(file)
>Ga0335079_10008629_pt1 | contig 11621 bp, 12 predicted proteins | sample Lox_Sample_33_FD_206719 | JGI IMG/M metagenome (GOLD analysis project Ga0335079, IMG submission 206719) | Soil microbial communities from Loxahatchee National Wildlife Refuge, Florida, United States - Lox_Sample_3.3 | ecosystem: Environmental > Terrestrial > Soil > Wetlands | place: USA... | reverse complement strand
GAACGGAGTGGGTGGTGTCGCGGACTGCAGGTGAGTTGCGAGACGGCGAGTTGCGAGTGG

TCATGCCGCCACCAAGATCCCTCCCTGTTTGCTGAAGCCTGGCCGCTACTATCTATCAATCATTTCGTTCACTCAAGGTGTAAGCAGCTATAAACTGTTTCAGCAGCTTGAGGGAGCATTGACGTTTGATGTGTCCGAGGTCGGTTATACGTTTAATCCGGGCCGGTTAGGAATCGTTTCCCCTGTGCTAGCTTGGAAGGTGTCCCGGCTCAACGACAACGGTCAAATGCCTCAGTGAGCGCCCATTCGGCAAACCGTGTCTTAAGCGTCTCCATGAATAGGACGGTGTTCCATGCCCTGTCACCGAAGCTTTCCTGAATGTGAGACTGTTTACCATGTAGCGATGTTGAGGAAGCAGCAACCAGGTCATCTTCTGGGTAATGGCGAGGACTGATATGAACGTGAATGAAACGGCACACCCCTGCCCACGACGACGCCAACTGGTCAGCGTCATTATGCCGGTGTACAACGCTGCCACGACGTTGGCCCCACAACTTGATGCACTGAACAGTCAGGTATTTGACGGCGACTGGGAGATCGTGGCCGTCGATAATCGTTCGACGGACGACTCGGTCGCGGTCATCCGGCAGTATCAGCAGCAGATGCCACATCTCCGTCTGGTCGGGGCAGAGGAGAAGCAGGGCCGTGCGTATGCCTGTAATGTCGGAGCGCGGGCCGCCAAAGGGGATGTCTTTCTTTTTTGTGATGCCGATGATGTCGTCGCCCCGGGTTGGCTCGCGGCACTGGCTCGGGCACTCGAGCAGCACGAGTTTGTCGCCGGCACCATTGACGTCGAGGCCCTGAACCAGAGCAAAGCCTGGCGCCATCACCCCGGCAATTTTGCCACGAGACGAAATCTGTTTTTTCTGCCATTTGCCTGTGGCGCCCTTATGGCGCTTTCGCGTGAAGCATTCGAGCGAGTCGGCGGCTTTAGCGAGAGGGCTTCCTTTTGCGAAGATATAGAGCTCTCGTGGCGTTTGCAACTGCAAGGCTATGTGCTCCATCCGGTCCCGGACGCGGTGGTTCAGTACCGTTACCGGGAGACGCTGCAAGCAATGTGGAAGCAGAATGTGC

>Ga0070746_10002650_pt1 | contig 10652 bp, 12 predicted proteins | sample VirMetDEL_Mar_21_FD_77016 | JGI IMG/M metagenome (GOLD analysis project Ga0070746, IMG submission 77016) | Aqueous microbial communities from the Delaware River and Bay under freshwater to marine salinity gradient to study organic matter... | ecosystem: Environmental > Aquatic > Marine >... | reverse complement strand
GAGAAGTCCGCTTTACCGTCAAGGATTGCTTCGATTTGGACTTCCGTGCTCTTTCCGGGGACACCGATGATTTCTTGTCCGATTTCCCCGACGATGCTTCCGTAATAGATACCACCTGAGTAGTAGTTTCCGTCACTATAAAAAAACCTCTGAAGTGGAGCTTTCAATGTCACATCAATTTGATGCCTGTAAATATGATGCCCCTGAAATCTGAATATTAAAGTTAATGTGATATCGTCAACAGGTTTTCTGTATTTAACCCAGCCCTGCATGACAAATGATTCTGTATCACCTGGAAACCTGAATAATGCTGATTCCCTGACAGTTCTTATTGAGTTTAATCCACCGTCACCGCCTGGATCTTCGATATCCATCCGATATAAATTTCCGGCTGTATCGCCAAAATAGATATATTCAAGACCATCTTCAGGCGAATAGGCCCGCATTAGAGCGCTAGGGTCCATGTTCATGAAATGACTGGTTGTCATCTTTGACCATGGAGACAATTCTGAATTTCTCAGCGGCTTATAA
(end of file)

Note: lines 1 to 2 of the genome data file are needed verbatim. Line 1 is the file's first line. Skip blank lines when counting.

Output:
>Ga0335079_10008629_pt1 | contig 11621 bp, 12 predicted proteins | sample Lox_Sample_33_FD_206719 | JGI IMG/M metagenome (GOLD analysis project Ga0335079, IMG submission 206719) | Soil microbial communities from Loxahatchee National Wildlife Refuge, Florida, United States - Lox_Sample_3.3 | ecosystem: Environmental > Terrestrial > Soil > Wetlands | place: USA... | reverse complement strand
GAACGGAGTGGGTGGTGTCGCGGACTGCAGGTGAGTTGCGAGACGGCGAGTTGCGAGTGG